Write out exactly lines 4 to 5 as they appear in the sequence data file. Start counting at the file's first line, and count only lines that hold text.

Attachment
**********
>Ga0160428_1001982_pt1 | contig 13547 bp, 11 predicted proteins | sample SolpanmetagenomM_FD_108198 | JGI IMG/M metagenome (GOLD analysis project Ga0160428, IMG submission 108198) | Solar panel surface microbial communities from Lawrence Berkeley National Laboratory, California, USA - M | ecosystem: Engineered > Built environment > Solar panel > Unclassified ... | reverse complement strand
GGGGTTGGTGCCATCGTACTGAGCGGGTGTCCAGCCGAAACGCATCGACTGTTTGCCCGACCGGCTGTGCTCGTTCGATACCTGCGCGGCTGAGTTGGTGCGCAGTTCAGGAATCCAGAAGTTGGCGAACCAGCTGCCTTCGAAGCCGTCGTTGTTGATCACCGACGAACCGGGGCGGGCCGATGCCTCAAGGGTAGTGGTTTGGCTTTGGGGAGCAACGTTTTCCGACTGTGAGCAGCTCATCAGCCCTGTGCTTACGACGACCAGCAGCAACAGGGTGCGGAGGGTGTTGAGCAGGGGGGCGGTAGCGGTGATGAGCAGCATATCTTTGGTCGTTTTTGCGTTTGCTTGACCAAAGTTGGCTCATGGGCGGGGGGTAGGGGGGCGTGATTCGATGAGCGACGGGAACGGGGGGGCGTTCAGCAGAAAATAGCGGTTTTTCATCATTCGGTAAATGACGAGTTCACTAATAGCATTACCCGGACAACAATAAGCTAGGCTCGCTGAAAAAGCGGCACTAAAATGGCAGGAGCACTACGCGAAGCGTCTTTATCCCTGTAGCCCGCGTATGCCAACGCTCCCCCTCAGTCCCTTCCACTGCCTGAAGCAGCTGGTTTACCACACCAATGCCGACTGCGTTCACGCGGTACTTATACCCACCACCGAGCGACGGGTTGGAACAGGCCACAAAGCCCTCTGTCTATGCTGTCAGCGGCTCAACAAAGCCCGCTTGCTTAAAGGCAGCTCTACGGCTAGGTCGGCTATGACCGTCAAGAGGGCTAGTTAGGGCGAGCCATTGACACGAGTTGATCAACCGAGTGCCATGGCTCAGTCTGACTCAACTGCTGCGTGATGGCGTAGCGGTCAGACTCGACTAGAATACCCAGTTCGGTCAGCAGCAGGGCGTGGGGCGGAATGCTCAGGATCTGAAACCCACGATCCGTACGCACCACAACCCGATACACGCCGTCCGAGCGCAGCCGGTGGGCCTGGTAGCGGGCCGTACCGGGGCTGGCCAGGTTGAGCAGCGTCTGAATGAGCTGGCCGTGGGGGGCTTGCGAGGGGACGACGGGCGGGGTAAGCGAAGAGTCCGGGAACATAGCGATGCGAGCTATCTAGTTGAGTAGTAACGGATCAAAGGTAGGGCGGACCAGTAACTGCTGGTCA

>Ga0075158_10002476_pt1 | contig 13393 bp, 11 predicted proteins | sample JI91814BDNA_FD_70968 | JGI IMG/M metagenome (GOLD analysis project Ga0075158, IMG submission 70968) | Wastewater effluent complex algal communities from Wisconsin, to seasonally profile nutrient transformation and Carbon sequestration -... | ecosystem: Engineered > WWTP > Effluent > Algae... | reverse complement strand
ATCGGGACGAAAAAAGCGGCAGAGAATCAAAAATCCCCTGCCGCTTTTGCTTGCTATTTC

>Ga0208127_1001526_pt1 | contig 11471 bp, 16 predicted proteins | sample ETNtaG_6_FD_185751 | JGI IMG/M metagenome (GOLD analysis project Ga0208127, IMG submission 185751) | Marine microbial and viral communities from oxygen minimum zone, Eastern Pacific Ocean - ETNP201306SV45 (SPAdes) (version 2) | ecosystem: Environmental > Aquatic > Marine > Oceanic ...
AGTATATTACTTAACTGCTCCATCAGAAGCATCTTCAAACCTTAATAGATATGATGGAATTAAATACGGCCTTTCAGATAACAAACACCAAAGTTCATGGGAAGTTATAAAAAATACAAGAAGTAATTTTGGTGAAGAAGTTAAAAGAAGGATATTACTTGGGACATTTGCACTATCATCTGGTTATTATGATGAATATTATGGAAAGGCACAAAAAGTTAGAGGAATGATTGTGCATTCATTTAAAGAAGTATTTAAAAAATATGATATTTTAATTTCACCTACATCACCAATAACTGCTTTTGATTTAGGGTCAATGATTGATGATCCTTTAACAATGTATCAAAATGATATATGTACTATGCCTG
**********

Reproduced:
ATCGGGACGAAAAAAGCGGCAGAGAATCAAAAATCCCCTGCCGCTTTTGCTTGCTATTTC

>Ga0208127_1001526_pt1 | contig 11471 bp, 16 predicted proteins | sample ETNtaG_6_FD_185751 | JGI IMG/M metagenome (GOLD analysis project Ga0208127, IMG submission 185751) | Marine microbial and viral communities from oxygen minimum zone, Eastern Pacific Ocean - ETNP201306SV45 (SPAdes) (version 2) | ecosystem: Environmental > Aquatic > Marine > Oceanic ...